This image has an empty alt attribute; its file name is Screen-Shot-2018-05-16-at-9.59.45-AM-1024x582.png

The Wall Street Journal released an interactive front-page article yesterday showing where the nation’s college graduates move to after receiving their degrees. Hint: It’s largely metro areas, but not always!

Our data analysts here at Emsi worked closely with WSJ to develop a database of 445 schools, including 115 “R1” research universities, all the NCAA D1 basketball institutions, and the top 100 liberal arts colleges. We collected information covering the past 10 years from 30 sources, including resumes and social profiles.

The interactive nature of WSJ’s article quickly took social media by storm, garnering the attention of reporters from WSJ, USA Today, The Atlantic, and more. It also caught the eye of award-winning higher education strategist, Jeff Selingo. By mid-afternoon, it was trending on LinkedIn.

So Why All the Hubbub Over Alumni Migration?

Well, between cities trying to attract talented workers and universities trying to track their alumni, this kind of detailed data is highly sought after in today’s market.

Universities whose alumni are largely drawn to one or two cities might consider building partnerships with companies in those metros. Metros or companies in need of certain talent can see which universities they should target for recruitment.

A Few Key Findings:

  • Finance, tech, and government centers draw heavily from Ivy League schools.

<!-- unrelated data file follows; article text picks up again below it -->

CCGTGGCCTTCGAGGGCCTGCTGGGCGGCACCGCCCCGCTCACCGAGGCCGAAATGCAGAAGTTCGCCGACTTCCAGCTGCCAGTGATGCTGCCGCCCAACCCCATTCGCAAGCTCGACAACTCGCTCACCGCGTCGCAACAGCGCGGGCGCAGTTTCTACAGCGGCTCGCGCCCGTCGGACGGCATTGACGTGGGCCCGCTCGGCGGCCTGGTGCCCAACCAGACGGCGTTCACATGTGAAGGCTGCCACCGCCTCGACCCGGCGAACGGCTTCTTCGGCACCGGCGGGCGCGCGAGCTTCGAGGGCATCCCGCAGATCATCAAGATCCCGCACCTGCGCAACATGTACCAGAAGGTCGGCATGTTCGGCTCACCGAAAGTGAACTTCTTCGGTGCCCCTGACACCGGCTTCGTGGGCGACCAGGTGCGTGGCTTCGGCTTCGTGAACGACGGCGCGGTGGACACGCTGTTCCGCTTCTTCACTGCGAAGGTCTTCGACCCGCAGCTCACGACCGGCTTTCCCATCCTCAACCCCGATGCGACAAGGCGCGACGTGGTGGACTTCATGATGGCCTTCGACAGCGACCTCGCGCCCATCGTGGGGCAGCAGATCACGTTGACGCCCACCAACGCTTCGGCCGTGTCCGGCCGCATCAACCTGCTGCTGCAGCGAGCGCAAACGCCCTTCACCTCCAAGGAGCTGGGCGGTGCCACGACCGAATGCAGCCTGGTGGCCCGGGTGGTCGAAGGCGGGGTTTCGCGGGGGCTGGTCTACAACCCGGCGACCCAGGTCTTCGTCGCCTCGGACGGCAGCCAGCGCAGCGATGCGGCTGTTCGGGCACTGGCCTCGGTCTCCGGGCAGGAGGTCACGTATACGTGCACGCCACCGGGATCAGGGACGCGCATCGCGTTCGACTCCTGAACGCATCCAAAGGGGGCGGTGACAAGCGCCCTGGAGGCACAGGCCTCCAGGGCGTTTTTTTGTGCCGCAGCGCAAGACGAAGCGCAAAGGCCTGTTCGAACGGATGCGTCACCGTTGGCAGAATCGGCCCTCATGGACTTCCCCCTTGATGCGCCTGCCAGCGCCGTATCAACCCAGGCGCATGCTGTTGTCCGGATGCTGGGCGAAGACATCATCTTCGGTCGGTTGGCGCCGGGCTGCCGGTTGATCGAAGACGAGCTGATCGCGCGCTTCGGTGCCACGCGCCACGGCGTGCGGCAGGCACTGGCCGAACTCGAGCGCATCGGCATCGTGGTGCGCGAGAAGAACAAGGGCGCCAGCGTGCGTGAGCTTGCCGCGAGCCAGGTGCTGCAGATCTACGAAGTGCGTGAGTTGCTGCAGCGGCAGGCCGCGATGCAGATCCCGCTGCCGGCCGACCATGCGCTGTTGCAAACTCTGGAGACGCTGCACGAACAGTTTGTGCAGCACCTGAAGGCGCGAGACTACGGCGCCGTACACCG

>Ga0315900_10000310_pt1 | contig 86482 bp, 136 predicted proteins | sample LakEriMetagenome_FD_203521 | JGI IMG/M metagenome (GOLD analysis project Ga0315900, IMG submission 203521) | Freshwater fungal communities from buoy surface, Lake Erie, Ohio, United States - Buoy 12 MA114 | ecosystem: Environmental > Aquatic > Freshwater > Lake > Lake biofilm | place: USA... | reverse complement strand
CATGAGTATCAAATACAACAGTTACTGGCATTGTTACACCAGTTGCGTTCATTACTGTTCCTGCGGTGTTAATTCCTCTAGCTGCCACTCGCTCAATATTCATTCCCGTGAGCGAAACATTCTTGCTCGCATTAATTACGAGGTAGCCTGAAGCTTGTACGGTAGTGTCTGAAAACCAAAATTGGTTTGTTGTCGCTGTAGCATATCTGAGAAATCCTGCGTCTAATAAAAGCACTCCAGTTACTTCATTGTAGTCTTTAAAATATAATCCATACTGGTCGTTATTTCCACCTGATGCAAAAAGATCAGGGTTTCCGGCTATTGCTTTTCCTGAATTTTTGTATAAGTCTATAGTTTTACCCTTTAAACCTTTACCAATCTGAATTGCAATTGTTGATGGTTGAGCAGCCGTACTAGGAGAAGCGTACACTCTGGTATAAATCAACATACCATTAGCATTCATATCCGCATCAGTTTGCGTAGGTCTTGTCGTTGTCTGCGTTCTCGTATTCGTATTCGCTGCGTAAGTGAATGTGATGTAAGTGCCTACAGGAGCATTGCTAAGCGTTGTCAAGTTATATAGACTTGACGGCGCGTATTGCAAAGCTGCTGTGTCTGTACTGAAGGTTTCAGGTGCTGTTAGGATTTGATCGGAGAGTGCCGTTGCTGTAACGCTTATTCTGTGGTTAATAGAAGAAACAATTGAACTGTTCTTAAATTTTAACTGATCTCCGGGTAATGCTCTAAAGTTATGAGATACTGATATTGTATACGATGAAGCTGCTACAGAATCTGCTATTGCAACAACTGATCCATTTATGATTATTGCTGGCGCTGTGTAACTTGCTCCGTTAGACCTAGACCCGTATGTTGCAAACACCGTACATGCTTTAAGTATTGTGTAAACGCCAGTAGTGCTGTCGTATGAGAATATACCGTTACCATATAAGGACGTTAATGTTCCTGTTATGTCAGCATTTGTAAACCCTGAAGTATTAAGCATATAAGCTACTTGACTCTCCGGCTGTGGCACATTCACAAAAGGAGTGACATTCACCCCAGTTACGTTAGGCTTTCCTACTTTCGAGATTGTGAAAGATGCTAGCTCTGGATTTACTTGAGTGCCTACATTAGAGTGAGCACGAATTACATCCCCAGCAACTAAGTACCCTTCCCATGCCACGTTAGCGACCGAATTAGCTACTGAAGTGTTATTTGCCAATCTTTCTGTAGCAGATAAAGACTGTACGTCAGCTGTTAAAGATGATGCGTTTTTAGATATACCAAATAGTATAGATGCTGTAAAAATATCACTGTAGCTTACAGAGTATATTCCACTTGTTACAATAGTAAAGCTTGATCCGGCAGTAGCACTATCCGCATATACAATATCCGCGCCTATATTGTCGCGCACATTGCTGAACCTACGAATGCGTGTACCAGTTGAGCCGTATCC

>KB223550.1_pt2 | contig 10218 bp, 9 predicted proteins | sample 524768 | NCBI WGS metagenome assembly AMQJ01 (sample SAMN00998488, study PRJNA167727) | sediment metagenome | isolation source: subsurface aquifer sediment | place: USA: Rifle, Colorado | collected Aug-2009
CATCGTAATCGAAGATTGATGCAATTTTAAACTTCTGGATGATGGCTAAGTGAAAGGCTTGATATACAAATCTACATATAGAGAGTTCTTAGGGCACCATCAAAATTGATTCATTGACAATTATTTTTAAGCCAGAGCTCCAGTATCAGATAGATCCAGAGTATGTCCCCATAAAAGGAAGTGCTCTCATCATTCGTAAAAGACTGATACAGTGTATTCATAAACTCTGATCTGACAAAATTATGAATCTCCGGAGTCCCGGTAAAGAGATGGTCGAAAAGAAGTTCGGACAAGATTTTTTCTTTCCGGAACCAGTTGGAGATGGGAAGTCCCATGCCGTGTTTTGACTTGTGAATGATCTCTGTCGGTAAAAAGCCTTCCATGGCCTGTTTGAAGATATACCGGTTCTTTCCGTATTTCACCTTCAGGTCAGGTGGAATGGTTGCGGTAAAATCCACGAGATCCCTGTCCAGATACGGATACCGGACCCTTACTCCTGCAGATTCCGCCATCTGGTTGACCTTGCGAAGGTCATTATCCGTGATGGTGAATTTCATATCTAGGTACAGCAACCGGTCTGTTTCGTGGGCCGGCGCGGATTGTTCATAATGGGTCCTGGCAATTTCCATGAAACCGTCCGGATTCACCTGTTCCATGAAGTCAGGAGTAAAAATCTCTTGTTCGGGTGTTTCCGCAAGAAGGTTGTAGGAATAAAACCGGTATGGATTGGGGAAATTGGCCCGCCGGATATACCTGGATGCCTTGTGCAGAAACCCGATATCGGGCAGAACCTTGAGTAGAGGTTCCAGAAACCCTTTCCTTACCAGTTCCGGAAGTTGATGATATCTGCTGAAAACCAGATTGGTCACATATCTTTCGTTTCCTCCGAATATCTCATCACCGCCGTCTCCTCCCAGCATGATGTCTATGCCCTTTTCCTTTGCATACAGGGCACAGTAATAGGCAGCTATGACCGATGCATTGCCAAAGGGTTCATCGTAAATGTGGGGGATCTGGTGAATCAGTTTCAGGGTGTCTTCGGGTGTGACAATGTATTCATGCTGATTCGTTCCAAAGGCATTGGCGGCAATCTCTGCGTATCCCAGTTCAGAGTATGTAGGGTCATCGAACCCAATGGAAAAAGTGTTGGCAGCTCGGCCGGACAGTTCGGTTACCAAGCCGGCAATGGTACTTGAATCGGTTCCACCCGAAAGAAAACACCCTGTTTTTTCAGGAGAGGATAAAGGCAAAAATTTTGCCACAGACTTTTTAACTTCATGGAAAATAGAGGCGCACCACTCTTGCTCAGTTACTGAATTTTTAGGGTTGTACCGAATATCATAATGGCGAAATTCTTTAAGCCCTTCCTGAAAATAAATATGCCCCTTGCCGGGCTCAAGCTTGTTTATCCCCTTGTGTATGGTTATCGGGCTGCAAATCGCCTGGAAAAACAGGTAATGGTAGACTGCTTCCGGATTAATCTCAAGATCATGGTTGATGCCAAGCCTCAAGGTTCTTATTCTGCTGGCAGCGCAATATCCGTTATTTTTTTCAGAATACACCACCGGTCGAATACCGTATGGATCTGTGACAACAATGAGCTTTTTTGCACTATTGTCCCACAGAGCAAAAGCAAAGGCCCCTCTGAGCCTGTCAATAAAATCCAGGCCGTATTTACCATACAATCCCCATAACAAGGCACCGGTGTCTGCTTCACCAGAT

• The biggest cities don’t always draw the most alumni. San Francisco, for example, ranks 11th in population but 5th in what WSJ calls “drawing power.” D.C. is 6th in population and 2nd in drawing power.
  • New York City is top dog, unsurprisingly. It attracts 2% or more of the alumni from 263 schools.
  • For 62 schools (many of them state colleges or universities), more than half of their alumni move to smaller metros and rural areas.
  • NCAA Big East conference alumni flock to the cities, while SEC alumni head largely for smaller cities and rural areas.

Essentially, more information leads to better decisions. That is, indeed, a driving factor in our work here at Emsi. And this kind of interactive data tool aligns with our core mission of connecting people, education, and employers to drive prosperity for all.

Thank you to WSJ for working with us and creating such a great tool!

For more information about Emsi or our data, contact Rob Sentz at and follow us on LinkedIn and Twitter.